I am a self-proclaimed “Sawfreak”. Let me just start off by saying that. Of all the things that I love about horror movies—and of all the horror movies that I love—Saw is at the very top of that list.
My freshman year of college happened to be the year that the original Saw came out. I didn’t have much time for a social life that year—and of course this included trips to the movie theater. But I remember hearing other students talking about Saw after weekends, and even after Thanksgiving break. One coworker of mine at school told me he heard that some people were so jacked up after seeing this movie that they had to go see a psychiatrist. To this day I’m not sure if he made that up or not, but that was all anyone would tell me about the movie except that it was awesome and a great suspenseful horror movie.
So, of course, by the time I came home for the summer and it had come out on DVD, one of the first things I did after arriving at my parents’ house was hop in my beloved car and head straight to Blockbuster to the rent this movie. What I did not realize was that this one simple act at a video store I had been going to since I was a child, would set me on a path that would change my life.
When I got home and started watching that move (alone, no less, because everyone else had seen it), I was captivated from the very first second. You always hear people talking about how filmmakers need to build characters up and make us care about what happens to them so that we’re invested in their story. Well, somehow Saw manages to do that without really even doing it at all. Starting the movie with action—Adam waking up in that bathtub and discovering he’s locked and chained in a bathroom with another man—well, I immediately wanted to know what was going on and who was doing this to them. I was immediately invested in what happened to Adam and Lawrence.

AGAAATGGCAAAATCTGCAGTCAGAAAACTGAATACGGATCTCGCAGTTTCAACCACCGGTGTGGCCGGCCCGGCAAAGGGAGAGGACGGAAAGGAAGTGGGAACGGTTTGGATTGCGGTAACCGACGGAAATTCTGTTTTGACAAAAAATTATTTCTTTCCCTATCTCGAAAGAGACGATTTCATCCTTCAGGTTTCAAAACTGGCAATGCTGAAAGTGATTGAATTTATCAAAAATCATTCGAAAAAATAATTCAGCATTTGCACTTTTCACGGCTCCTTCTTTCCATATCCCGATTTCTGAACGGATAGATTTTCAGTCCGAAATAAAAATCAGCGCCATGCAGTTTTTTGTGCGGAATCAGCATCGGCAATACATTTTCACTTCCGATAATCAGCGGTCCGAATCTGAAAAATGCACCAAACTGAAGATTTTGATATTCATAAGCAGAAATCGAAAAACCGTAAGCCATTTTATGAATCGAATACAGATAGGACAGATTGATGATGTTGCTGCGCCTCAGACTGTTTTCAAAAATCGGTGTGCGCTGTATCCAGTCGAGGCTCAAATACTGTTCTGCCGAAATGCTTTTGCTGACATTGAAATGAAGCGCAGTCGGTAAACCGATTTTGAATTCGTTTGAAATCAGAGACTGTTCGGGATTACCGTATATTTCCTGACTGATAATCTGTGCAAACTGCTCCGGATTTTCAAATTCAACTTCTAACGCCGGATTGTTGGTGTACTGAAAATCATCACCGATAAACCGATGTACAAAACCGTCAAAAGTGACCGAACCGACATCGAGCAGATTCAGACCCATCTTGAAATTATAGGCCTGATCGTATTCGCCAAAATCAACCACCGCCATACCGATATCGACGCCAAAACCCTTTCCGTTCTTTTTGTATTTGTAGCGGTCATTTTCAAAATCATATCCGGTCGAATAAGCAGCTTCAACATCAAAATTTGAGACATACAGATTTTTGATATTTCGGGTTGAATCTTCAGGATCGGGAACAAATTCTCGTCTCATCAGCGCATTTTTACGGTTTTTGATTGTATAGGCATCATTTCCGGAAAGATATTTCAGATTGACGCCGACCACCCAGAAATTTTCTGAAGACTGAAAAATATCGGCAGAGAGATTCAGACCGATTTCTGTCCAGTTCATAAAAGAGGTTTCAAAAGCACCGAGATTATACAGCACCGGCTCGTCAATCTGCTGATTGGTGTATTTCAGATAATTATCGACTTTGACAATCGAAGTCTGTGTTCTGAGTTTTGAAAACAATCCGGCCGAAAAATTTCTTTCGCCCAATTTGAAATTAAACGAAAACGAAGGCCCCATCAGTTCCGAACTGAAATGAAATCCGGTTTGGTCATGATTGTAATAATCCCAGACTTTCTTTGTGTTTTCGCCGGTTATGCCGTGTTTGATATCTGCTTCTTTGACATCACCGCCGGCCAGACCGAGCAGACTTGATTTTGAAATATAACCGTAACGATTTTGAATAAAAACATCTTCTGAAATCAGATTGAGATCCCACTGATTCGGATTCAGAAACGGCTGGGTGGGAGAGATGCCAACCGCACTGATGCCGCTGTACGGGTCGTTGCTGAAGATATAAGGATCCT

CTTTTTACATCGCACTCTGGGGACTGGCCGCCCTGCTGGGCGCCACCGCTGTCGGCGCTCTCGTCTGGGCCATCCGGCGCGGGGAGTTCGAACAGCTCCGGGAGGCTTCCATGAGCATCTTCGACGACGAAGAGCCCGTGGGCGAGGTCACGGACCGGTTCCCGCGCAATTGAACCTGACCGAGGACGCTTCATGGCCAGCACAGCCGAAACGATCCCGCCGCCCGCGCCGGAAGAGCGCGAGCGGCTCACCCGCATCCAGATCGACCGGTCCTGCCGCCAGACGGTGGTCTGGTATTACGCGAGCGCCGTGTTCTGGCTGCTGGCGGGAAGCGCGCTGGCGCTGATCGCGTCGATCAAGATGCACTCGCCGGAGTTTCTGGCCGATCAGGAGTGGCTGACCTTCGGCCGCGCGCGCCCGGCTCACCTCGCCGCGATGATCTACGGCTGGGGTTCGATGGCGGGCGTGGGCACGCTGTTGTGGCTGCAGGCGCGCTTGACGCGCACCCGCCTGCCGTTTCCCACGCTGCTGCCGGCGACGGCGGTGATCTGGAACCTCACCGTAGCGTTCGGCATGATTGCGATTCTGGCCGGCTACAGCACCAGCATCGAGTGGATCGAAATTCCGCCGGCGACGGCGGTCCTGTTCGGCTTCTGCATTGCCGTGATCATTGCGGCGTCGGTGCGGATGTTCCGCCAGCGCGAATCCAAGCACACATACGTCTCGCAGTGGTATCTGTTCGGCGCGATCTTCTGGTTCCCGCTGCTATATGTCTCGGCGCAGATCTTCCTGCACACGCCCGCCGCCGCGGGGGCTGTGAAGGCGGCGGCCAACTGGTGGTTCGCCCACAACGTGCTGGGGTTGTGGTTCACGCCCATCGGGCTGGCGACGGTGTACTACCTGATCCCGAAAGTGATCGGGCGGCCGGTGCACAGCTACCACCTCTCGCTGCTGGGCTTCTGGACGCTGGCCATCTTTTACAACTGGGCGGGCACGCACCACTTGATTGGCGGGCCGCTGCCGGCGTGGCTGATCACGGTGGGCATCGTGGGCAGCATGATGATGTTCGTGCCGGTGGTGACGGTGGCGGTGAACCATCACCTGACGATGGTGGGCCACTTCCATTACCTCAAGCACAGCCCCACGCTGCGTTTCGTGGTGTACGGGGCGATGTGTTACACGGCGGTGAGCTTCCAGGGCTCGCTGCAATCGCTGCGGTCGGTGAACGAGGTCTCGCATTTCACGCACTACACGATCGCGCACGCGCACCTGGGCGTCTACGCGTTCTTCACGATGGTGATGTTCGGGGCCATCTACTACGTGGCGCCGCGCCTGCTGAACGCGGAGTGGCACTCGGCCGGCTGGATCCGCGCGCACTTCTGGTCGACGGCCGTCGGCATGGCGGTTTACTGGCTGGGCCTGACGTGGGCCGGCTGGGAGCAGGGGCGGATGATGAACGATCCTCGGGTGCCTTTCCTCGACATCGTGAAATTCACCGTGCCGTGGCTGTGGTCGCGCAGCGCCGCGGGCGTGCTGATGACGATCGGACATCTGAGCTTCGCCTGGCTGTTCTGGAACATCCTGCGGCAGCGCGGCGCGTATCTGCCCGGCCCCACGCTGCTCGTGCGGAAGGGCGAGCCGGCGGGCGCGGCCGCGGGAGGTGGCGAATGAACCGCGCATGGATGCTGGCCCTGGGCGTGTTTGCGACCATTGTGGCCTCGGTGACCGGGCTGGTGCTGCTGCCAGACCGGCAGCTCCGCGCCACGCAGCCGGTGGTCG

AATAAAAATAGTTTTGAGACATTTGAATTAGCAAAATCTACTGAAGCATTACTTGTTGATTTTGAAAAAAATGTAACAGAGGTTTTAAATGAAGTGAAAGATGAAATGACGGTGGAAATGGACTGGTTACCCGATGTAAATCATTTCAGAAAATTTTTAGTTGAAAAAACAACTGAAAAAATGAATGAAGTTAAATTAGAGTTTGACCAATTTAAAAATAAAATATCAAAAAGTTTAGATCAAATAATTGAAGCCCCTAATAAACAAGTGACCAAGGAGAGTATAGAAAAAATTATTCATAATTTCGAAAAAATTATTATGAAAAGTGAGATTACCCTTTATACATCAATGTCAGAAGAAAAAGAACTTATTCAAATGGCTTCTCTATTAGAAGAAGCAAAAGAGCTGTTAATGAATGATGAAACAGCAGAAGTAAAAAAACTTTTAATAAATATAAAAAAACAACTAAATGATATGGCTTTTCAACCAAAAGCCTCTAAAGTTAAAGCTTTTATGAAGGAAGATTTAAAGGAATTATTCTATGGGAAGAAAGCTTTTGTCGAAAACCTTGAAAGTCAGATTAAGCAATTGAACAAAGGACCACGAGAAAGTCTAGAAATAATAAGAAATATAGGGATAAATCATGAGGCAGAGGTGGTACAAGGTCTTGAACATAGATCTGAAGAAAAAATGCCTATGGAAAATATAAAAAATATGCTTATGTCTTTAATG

By the end of the movie, I was in shock. Now, I say this with a lot of love, and as a huge horror fan: when I watch a horror movie, I generally only expect to be entertained; nothing more, nothing less. I certainly don’t expect to be kept in suspense, to care so much about the story and the characters, to never want it to end. But that was how I felt by the end of Saw. I remember being in my bedroom, alone, sitting there with my mouth hanging open for at least a couple of minutes after the movie was over, because of that unbelievable twist.
All this is to say that I was personally invested in the franchise since the beginning; before it was even a franchise. I am a firm believer that that great twist ending at the end is what made them movie so memorable that a second one was even able to be made. It becoming a staple of the franchise is one of the things I love most about the Saw movies. It was always a guarantee that each new installment would have an ending that would blow me away.
The Saw movies are the kind that drew the audience in, in a very unique way. Each one has a “where does your allegiance lie?” element. It was never just about the gore; there were emotional elements and ethical dilemmas in every one of the seven films. With every film—every single trap, even—there are moments when one could just as easily be on Jigsaw’s side as we could the latest trap victim’s side. It’s not hard to see why Jigsaw wanted to test the cop who abused his authority and got false convictions; or the rapist, or the child abuser and his wife who let him get away with him.
For this reason, the films made me (and many others think). “Are there certain people who really don’t deserve to live? What would I do if I were in a trap? What lengths would I be strong enough to go to survive?” In a genre that is not really known for being thought-provoking, the Saw movies were very unique in the ability to raise some deep points and making one think.
Jigsaw himself was perhaps the biggest reason why I am a “Sawfreak”, and why these films are my favorite in the horror genre. As a horror movie villain, he is in a class of his own. He was not a joker with powers to do supernatural things and come back to life like Freddy, he was not a silent almost-zombie-like force like Michael or Jason; nor an inbred country killer or an actual zombie or a monster.